Information about individuals, groups related to race, gender, socioeconomic class and cultural identities can be obtained from various sources. These include conference materials with information about socioeconomic conditions, published and documented research papers depicting a particular situation as it relates to an individual or section of the population. Studies focusing on the youth, employment, and behavior problems and policy documents developed to address certain social disparities related to gender or socioeconomic status can as well be relied on as information sources.
Multimedia and news media sources have helped in relaying socio-cultural information across the globe. For example, podcasts have been used to indicate the poverty levels in the U.S. Video/transcripts also help with information relevant to the socioeconomic status of households (Regents of the University of Michigan 2011). For example, a video/transcript indicating insufficiency of funds and the impact of such realities on low-income households can be used to understand the socioeconomic conditions of a social group. Official government statistics from census for example, can also provide information relating to poverty index among a particular social group (Rector 2011).
Studies that have been conducted by reliable bodies and organization often provide rich sources of information relating to race, gender, and cultural identities. For example, U.S. Census Bureau provides reliable information relating to socioeconomic status and class, race, gender and other cultural identities and realities across the United States (U.S. Census Bureau 2011). Such information is collected through household surveys that are consequently used to analyze the social composition, poverty and households’ economic indices.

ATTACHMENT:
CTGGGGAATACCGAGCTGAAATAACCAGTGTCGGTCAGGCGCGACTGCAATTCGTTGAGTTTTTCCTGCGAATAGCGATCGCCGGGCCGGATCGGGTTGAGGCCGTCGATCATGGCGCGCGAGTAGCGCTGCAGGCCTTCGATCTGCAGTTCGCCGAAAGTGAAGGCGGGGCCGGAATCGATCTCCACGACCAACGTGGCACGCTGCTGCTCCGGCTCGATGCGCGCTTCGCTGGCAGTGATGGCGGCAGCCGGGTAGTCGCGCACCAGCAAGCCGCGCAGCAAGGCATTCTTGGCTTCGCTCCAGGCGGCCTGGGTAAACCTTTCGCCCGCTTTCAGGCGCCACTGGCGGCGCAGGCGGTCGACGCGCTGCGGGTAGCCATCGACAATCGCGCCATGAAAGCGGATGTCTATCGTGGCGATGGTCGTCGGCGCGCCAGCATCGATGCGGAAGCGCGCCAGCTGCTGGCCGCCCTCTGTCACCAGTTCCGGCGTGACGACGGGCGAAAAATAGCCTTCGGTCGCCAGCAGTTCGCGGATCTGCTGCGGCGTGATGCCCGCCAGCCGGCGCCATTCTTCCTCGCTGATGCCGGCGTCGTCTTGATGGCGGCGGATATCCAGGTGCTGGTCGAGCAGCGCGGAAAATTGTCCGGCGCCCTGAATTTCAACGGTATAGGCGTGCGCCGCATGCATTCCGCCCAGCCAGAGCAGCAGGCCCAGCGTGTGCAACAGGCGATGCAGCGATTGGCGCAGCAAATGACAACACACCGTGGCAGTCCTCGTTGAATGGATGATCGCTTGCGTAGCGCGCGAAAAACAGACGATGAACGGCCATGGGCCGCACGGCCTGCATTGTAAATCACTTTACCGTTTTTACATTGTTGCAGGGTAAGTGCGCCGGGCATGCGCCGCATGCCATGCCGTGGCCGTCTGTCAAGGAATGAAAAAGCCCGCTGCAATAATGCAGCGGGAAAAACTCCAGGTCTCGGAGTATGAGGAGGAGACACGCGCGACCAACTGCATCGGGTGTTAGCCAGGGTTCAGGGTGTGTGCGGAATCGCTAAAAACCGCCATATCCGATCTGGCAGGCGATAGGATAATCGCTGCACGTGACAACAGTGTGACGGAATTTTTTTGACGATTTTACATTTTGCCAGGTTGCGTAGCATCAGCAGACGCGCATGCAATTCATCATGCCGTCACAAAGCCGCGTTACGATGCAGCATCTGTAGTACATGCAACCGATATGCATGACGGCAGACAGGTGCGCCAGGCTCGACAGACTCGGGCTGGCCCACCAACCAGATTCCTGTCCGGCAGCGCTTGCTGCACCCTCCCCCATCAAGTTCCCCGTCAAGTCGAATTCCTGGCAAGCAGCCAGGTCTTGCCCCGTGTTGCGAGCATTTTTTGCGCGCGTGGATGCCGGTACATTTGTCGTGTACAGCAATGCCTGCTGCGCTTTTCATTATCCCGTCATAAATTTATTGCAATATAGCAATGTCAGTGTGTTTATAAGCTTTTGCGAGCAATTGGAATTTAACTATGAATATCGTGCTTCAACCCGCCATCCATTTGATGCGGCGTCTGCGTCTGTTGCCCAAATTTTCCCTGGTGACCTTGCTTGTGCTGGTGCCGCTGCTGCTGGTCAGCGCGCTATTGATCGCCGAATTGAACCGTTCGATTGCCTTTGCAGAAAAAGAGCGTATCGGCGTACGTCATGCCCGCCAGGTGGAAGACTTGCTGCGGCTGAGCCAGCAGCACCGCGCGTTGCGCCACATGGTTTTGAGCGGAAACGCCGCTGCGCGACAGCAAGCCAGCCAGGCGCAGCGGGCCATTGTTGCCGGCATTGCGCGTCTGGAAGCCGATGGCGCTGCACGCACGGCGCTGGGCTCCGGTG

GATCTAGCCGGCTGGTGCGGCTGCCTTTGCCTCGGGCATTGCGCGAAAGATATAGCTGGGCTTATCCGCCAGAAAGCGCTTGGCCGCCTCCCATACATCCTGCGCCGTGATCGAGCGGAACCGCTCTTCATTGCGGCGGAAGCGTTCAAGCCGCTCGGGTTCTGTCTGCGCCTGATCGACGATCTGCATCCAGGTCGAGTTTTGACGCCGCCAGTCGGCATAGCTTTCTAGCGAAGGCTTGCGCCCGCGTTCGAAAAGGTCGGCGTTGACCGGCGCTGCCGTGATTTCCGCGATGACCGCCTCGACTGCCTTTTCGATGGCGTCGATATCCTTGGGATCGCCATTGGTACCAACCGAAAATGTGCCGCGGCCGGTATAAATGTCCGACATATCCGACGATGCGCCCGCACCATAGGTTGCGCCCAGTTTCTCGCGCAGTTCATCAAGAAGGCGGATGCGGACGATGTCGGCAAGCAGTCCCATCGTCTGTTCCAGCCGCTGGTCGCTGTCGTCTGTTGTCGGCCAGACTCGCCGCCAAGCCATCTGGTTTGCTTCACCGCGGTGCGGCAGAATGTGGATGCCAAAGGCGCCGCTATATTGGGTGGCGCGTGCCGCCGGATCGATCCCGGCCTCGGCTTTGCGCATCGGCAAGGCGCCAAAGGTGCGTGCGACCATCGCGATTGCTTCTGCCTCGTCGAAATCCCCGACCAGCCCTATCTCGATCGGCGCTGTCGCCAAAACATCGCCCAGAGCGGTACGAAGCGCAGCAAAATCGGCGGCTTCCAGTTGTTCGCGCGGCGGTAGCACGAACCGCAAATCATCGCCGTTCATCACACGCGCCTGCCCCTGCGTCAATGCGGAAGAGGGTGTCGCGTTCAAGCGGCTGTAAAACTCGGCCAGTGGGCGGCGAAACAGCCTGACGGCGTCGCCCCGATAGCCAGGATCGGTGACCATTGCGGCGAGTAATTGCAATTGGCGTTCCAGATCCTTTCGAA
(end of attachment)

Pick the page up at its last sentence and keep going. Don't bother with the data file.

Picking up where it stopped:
2. Processing of information from the sources and formation of personal understanding
Processing of in formation received from the multimedia, media news and surveys is very important for understanding of the socio-cultural, gender and racial issues. For example, in order to understand the socioeconomic class variables between various genders, ages and cultural identities, the data collected can be converted into representational graphs, charts and published documentaries. For example, from the survey of the socioeconomic status or poverty levels of, say one hundred households, an average index can be calculated to determine the poverty levels of a certain group of people (Rector 2011). Such information can then be published and released into the public domain.
In processing the data collected, processing software can be applied. Such software includes the databases and payroll systems, for example. This process enhances faster processing and manipulation of data collected from the multimedia, working papers, articles and journals. My understanding of processed information is greatly influenced by both personal experience and worldviews. Personal experience has to a large extent made me believe that some of the information relating to gender, age, class, and cultural orientations may not be validly accurate. However, the worldviews also have very significant influence, although such may need further investigations.